### PROBLEM LINK:

**Author:** admin3

**Testers:** Hasan Jaddouh

**Editorialist:** Pawel Kacprzak

### DIFFICULTY:

Easy-Medium

### PREREQUISITES:

Greedy, sortings, segments geometry

### PROBLEM:

Given a grid of with N rows and N columns, with special square grid of size K \times K in its center, and position of M snakes (vertical of horizontal segments of consecutive cells), where no snakes are inside the special square, the task is to leave minimum number of snakes on the grid (remove the maximum unnecessary snakes), so that the special square will be protected by the remaining snakes. The special square is protected by the snakes if and only if there doesnât exist an arrow that can be shot along a row or a column, which can enter the special square and leave the whole grid on the other side. Notice that arrows can pass only cells not occupied by snakes.

### EXPLANATION:

We say that a snake protects a side of the special square if and only if there exists an arrow that can be shot as described in the statement and the snake prevents it either from entering the special square or leaving it on the other side. The first thing to notice is that there is no snake which can protect both a vertical and horizontal side of the special grid at the same time. This is true because snakes are straight segments. Thus the problem can be divided into two separate problems: finding the minimum number of snakes required to protect horizontal sides of the special square and finding the minimum number of snakes required to protect vertical sides of the special square. Weâll focus here on the first of these problems because the solution to the other one follows the same idea.

Now, we want to find the minimum number of snakes required to protect horizontal sides of the special square. Letâs reformulate the problem a little bit. Snakes denote horizontal segments, and the set of all these segments is S. We have also a special horizontal segment A which we want to cover completely by the minimum, in terms of the number of elements, subset of S. Notice that A is the segment denoting the top (or the bottom, it doesnât matter, because we only care about horizontal coordinates) side of the special square, and that set S can be computed as the set of the snakes with a non-empty intersection with A on the horizontal axis. For example, as illustrated in the below picture, the set S contains red, blue and orange snakes:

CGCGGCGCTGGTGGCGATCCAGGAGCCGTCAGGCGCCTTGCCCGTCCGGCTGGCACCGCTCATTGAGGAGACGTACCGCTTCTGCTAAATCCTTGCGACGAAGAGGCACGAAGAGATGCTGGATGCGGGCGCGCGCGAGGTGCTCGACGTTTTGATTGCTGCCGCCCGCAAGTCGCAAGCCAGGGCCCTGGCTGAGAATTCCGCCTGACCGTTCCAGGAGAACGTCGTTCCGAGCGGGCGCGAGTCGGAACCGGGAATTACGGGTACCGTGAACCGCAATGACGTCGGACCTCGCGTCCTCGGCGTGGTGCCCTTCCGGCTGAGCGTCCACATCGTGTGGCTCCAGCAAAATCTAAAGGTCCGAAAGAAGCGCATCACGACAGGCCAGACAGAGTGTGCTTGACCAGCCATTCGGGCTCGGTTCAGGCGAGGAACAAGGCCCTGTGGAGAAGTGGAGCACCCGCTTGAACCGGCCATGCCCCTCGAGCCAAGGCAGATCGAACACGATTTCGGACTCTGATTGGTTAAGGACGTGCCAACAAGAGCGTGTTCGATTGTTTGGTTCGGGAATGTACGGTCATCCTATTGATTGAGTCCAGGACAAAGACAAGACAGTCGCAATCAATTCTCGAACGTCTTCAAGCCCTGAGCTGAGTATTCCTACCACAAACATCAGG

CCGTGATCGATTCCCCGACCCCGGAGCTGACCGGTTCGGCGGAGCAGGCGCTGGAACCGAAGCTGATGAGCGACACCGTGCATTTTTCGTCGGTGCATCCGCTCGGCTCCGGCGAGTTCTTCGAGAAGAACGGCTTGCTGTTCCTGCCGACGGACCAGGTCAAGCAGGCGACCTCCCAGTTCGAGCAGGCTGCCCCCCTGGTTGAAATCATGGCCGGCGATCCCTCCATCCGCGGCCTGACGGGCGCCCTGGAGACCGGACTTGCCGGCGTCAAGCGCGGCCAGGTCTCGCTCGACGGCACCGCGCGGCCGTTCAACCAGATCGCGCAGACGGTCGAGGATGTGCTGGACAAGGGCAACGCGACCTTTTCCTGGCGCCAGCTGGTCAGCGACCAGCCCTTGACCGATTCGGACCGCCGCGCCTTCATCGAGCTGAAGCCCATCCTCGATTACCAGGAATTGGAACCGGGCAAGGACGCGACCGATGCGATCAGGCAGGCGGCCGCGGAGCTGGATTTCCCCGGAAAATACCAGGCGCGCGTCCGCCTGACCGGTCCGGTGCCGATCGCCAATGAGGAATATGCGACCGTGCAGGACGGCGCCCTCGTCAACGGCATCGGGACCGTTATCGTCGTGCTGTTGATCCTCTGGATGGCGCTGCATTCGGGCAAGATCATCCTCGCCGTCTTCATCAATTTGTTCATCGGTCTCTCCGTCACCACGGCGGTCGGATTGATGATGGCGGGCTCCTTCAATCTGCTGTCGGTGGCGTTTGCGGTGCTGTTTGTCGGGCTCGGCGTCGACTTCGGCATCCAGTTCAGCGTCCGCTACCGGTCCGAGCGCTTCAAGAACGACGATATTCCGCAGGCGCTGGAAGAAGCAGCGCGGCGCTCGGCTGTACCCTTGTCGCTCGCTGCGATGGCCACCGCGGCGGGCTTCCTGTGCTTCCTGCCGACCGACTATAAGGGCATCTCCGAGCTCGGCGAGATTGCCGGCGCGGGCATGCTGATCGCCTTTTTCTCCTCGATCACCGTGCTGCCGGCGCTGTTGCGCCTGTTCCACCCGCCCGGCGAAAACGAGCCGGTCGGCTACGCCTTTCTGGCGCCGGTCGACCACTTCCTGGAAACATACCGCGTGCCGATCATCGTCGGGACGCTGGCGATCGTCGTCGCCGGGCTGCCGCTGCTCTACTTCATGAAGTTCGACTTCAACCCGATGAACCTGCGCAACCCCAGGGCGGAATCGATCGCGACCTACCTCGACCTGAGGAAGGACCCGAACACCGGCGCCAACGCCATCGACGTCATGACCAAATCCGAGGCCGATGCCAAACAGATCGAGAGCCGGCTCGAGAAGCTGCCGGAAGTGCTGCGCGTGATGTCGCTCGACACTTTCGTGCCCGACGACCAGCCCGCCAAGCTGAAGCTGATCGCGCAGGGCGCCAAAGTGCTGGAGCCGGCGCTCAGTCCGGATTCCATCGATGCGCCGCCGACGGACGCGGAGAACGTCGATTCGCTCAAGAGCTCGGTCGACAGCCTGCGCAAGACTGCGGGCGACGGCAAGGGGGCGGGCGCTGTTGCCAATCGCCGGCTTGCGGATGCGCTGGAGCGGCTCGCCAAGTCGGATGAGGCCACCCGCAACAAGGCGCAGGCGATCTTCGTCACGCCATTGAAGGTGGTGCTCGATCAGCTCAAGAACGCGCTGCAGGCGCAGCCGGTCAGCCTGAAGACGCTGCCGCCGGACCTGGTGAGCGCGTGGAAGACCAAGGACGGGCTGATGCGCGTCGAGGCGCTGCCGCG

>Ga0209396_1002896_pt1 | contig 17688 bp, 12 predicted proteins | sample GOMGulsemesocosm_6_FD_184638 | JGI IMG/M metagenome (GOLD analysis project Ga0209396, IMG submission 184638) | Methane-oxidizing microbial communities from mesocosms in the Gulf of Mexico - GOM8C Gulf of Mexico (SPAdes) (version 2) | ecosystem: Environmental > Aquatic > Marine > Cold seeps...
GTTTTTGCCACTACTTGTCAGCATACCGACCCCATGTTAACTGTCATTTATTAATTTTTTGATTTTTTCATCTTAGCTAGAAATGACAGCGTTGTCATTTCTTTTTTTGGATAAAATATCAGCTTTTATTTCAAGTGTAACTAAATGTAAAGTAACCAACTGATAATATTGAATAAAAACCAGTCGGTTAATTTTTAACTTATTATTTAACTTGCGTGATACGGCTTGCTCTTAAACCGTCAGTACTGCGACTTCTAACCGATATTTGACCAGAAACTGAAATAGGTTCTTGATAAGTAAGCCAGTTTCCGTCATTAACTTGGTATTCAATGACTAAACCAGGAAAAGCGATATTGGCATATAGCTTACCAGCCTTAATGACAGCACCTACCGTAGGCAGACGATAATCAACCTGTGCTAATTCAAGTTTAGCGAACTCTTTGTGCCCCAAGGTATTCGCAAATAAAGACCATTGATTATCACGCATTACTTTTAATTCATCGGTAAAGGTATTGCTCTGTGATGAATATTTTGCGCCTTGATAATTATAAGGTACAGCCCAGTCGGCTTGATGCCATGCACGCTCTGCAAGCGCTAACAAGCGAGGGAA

We reduced the original problem to a problem of finding the smallest subset of the given set of horizontal segments S, which covers completely the whole segment A. This is one of the classical problems, which can be solved greedily. The idea is to sort the segments in S by their left endpoints and process them from left to right in that order trying to cover the left-most not yet covered point of A. More specifically, letâs assume that x is the left-most not yet covered point of A. We examine all segments from S with left endpoint not greater than x and we take to the result the one with the largest right endpoint. Let this largest endpoint be k, so we update x to k+1 and continue the process until either all points of A are covered, so we have the result, or we examined all segments, which means that there is no way to cover A.

The total complexity of this solution is O(N \cdot \log(N)) and itâs dominated by sorting time. Notice that we need to solve this problem two times: one for horizontal sides of the special square, and second, for the vertical sides of the special square. If at least one of these problems has no solution, we, of course, return -1 as the final answer.

### AUTHORâS AND TESTERâS SOLUTIONS:

Setterâs solution can be found here.

Testerâs solution can be found here.

Editorialistâs solution can be found here.